Vegetarians and animal rights activists ought to embrace this movie. Society cannot be changed just by sharing polemical documentaries with your circle (as terrific as Forks Over Knives and Harrelson’s own, Go Further, are).  Some of the work of reform has to come about through sheer silliness. Like when the turkeys in Free Birds make imaginary binoculars with their feathered fingers, yet are convinced they really do see better with them. Or like the layers of jokey time travel loops which complicate the climax. Or like when Jake goes into a reverie about The Great Turkey in the sky, and each time, he stops and stares into space. Even though I had to look up what a Turducken was, it’s worth waiting for the end of the credits to hear Jake’s horrified outrage about it.

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The Distribution Bulletin covers new developments in independent film distribution and marketing; you can sign up to receive it at http://www.peterbroderick.com/subscribe/signup/signup.php

THE DISTRIBUTION BULLETIN ISSUE #19

EXCLUSIVE REPORT: BUILDING A BRAND

FORKS OVER KNIVES has been a remarkable success. After grossing over $700,000 in theatres, the film has sold over 180,000 DVDs, become a New York Times bestselling book, and created a brand, something very few independent documentaries have achieved. Both fiction and documentary filmmakers can learn valuable lessons from the film’s distribution strategy.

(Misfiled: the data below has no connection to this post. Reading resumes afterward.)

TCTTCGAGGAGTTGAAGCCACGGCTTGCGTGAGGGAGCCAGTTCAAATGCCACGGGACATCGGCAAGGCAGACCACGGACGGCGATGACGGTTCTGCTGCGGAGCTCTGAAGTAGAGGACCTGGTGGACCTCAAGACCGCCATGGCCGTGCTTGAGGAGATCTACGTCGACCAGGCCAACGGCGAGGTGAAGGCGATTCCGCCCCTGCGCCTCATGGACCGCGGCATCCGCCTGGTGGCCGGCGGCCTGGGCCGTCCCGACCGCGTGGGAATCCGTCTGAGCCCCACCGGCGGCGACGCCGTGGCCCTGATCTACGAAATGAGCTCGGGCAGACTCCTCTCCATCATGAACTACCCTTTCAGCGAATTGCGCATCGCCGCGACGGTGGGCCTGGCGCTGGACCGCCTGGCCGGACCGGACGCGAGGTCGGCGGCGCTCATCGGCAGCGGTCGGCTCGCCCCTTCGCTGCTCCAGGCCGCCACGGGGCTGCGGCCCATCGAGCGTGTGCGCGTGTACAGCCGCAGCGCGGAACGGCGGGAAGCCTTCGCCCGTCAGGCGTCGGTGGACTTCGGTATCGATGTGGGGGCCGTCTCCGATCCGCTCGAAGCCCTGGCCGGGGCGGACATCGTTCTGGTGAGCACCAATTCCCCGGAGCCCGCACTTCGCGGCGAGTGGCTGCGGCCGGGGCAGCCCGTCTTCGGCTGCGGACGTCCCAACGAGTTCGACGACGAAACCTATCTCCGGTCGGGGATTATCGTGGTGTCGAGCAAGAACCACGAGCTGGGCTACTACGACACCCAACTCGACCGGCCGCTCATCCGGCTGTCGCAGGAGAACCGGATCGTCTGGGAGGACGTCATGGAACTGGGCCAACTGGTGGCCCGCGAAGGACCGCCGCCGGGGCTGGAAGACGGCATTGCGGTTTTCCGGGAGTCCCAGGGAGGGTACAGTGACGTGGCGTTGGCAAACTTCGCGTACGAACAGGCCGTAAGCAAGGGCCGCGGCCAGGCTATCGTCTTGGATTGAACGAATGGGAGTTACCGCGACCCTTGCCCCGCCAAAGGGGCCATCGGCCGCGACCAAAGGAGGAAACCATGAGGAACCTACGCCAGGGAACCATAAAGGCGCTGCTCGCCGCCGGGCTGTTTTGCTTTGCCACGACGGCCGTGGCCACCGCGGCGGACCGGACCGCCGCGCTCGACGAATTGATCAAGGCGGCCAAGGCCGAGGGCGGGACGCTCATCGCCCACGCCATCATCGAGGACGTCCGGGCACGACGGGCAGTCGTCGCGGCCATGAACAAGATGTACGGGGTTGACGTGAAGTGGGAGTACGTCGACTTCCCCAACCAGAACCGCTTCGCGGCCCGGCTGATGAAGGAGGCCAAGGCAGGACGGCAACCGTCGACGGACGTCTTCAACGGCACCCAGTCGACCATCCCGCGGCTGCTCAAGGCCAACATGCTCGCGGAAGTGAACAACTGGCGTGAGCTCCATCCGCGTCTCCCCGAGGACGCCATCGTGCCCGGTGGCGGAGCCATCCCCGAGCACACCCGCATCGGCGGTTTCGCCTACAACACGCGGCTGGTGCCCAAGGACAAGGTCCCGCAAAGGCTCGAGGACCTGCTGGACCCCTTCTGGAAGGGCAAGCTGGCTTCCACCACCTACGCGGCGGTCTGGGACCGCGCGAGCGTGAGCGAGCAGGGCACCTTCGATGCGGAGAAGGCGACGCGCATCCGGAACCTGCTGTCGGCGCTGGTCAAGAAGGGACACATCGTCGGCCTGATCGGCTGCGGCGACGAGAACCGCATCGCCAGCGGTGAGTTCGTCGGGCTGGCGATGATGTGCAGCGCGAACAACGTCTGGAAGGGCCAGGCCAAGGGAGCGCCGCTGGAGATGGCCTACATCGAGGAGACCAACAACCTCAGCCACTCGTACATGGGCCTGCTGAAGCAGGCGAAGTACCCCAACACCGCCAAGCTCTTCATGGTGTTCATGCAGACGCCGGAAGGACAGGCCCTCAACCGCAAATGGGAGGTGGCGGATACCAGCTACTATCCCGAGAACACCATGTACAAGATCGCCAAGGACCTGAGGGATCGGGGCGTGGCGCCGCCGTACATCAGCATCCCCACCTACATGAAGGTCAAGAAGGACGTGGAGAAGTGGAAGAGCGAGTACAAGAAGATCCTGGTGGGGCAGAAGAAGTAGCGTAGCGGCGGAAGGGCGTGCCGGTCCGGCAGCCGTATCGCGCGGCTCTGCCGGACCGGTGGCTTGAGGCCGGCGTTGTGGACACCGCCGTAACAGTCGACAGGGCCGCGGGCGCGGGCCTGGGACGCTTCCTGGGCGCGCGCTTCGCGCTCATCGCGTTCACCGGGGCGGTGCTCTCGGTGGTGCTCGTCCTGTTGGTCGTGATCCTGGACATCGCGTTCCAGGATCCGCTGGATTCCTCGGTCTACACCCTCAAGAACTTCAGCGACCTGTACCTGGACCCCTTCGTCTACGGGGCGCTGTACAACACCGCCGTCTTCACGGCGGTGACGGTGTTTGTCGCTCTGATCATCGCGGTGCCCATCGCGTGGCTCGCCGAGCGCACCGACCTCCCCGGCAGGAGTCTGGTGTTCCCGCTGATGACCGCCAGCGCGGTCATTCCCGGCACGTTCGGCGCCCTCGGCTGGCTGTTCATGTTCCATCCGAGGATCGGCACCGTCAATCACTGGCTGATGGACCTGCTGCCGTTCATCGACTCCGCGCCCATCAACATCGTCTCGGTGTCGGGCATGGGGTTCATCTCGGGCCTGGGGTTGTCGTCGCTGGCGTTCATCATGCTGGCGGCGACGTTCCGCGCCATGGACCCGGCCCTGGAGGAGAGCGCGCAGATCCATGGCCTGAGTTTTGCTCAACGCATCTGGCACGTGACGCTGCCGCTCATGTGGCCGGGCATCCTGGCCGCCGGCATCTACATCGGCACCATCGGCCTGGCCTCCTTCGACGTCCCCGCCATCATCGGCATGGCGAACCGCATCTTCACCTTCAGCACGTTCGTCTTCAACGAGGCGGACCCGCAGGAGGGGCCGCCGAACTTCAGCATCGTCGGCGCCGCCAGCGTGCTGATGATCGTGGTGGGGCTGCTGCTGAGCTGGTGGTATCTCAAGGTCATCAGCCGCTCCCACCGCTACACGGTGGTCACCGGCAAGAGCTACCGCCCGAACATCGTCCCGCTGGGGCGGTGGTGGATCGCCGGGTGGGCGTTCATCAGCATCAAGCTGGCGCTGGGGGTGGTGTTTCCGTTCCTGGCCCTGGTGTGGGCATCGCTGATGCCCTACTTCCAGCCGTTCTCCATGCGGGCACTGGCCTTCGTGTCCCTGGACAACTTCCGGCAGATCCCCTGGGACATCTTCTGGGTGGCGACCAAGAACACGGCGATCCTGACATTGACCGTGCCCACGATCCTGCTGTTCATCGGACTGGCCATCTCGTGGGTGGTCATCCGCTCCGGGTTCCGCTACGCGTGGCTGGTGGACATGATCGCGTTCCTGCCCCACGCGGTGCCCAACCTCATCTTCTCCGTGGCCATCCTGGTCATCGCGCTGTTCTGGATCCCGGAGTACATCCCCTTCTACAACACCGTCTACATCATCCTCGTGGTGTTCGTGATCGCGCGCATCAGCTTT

The film was the brainchild of Brian Wendel. A committed vegan, he was inspired to create the film after reading THE CHINA STUDY, which makes the case that a plant-based diet can prevent and even reverse disease. Brian recruited John Corry to produce and Lee Fulkerson to write and direct. They raised money from private investors and began working on the film in January 2009. I consulted with Brian and John in 2009 and 2010, and they recently shared with me the inside story of their success.

Test Screenings –
As soon as the filmmakers had a rough cut in March 2010, they began test screening it. They showed it to groups of 20 or more and discussed it with them afterwards, made changes, and then screened it for another group. Brian explained that the 20 plus test screenings were invaluable in refining their cut.